By Philip Machanick
Grahamstown Residents’ Association chair
A note on naming: We are informed that leave to appeal the name change of Grahamstown to Makhanda has been filed; GRA will hold off on changing our name while this is in process. GRA is disappointed that government is talking about appealing the recent judgement to dissolve council and appoint an administrator. As Justice Stretch points out the respondents do not dispute the facts.
The only arguments we have heard from government is that they can’t allow the judgement to stand because every municipality could face the same legal action and that improvements in the preceding 5 years had not been taken into account.
The latter point arose because the government side chose to base their case on technicalities rather than to argue the facts.
There have been some improvements. We have competent people in a few senior positions including the Chief Financial Officer and Water and Sanitation Manager. During Ted Pillay’s time, managers who were accused of serious misconduct and corruption left. Beaufort Street was resurfaced and funding to resurface major roads was subsequently announced. The current mayor is also a vast improvement on his two predecessors.
Nonetheless there are major problems. The landfill site is still not being managed and a case for contempt is working its way through the High Court. When Eskom threatened to cut our supply by up to14 hours per day, business, GBF and GRA took them and Makana to court. CFO Gerard Goliath came up with a settlement agreement that was more sustainable than previous agreements and he has since stuck to it. However: why did civil society have to go to court before he was able to do this? The best explanation is that he was being blocked from doing his job.
Another example: last year the mayor promised that December would be the month of rounding up stray animals and nothing happened. That suggests that the mayor is being undermined. More concerning is that not one but two critical infrastructure projects have since become mired in High Court actions. The first is the roads rehabilitation project and the second is the upgrade of James Kleynhans Water Treatment Works.
If this happens once, perhaps the company that lost out on a tender got lucky and found some information that led them to question the decision. If it happens twice, it creates the suspicion that an insider is sabotaging the government.
In short, there is evidence that internal resistance is undermining efforts to turn the municipality around. That calls for removal of the council as a factor in decision making until a new council can be elected and appointment of an outsider as administrator who is not tainted by any local factional politics.
The government side has also tried to turn the issue into solely a financial management issue. The Eskom story shows that this is not the whole picture. Another example is the work-refusal for 8 weeks early 2019 arising from Makana’s failure to supply health and safety equipment for workers. When the SAMWU forced this issue, the money was found.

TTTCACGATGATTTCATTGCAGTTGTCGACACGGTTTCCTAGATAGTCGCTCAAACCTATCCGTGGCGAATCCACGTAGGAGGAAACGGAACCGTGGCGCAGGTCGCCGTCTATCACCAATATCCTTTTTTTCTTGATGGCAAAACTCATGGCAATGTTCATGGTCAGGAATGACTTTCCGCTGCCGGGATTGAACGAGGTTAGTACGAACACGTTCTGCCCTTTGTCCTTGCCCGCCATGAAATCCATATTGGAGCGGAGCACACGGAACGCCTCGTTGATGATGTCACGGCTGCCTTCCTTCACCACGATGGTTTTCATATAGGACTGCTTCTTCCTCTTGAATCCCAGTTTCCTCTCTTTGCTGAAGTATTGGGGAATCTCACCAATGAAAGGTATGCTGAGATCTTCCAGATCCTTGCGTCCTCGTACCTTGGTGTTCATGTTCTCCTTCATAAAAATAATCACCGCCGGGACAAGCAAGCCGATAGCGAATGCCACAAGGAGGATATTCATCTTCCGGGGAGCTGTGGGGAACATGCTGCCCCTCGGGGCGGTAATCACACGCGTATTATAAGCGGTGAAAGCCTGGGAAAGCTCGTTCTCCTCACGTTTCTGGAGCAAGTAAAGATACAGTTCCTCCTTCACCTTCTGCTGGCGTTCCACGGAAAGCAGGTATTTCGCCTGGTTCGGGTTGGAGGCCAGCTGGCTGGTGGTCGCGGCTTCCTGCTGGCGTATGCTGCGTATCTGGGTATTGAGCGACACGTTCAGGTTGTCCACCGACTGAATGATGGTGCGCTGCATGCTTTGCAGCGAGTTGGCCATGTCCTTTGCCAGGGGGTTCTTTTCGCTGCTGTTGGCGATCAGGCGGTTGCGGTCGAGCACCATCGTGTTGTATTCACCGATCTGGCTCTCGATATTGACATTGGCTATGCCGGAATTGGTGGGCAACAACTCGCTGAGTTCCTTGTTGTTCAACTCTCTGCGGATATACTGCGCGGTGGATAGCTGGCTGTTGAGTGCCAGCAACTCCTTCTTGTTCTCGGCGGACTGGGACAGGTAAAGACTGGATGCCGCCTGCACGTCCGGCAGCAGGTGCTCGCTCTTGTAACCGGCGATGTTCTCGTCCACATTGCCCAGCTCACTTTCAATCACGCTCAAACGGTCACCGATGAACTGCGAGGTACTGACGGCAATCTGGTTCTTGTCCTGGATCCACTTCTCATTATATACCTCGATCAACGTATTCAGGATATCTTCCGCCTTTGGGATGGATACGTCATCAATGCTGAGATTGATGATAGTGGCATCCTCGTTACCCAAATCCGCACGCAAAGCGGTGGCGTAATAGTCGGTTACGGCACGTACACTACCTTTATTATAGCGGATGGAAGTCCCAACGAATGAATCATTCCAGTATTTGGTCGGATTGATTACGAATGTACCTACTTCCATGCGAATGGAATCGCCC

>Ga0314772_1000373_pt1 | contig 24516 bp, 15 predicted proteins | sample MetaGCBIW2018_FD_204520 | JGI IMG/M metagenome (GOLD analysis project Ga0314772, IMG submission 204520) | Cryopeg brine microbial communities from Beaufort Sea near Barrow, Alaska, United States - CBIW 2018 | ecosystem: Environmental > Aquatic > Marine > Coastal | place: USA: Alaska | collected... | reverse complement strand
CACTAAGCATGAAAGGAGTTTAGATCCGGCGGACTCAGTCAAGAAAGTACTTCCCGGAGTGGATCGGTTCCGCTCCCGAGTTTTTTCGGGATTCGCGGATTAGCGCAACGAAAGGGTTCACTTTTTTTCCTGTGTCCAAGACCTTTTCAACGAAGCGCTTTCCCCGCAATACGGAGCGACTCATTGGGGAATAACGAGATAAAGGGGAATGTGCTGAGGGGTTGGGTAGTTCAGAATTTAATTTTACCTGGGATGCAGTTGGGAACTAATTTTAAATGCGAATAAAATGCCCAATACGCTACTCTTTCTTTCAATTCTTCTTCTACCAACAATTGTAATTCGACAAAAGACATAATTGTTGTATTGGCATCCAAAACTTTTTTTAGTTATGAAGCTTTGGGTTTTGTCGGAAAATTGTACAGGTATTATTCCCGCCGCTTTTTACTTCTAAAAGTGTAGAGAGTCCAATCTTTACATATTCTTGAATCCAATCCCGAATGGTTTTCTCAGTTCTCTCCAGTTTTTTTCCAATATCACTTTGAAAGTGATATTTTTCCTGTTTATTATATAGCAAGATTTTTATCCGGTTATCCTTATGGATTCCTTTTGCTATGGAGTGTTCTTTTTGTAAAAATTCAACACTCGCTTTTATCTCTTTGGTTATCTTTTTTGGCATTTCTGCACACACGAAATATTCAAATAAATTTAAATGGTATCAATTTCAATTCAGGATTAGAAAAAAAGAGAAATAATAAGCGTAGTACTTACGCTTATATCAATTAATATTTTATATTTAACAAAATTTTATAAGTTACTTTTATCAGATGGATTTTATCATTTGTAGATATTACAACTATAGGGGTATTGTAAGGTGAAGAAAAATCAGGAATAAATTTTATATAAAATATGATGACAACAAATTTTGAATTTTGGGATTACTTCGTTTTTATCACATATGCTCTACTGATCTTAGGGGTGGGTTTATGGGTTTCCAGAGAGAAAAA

There is also evidence of money going astray in areas where there are apparently resource shortages. Since early 2019, GRA has been trying to track down what happened to fifty 48kg gas cylinders ordered by Makana at a time when roads maintenance has been neglected for lack of funding. If this quantity of gas was used, why is there no visible result? What purpose could it have but melting tar?
The real issue is a lack of leadership and management. While there are some bright spots, management of waste, roads and parks is deeply problematic. In April 2019, Makana was looking into “integrating CWP and EPWP into municipal operations”.
Community Work Programme (CWP) is funded by national government to create work for the marginalised, with a stipend for working 8 days per month. Expanded Public Works Programme (EPWP) is also funded by national government and aims to create jobs with labour-intensive activities in socially useful areas.
I have heard that up to 1000 people are in these programmes; even if each of these people only worked a few hours per week, they could make massive inroads into the mess in the township. The overwhelming majority of potholes repaired in recent years have been projects of private money including Makana Revive and smaller groups. The CBD is also cleaner because of private initiatives but this cannot extend to the whole city because there is a limit to the scale of funding.
Finally, to the point that allowing the judgement to stand places every municipality at risk of similar action… Really? Surely this is not a defense of government but an indictment. We are a relatively poor country with high unemployment and a small tax base. That makes the task of government hard but not impossible. If the government simply implemented its own laws and systems and ensured accountability for failure, we would not be in this mess.
It is not as if our laws and constitutional order were imposed by space aliens – or are a relic of the apartheid or colonial eras. You can blame the latter for historical problems but not for failures of the government to implement its own processes.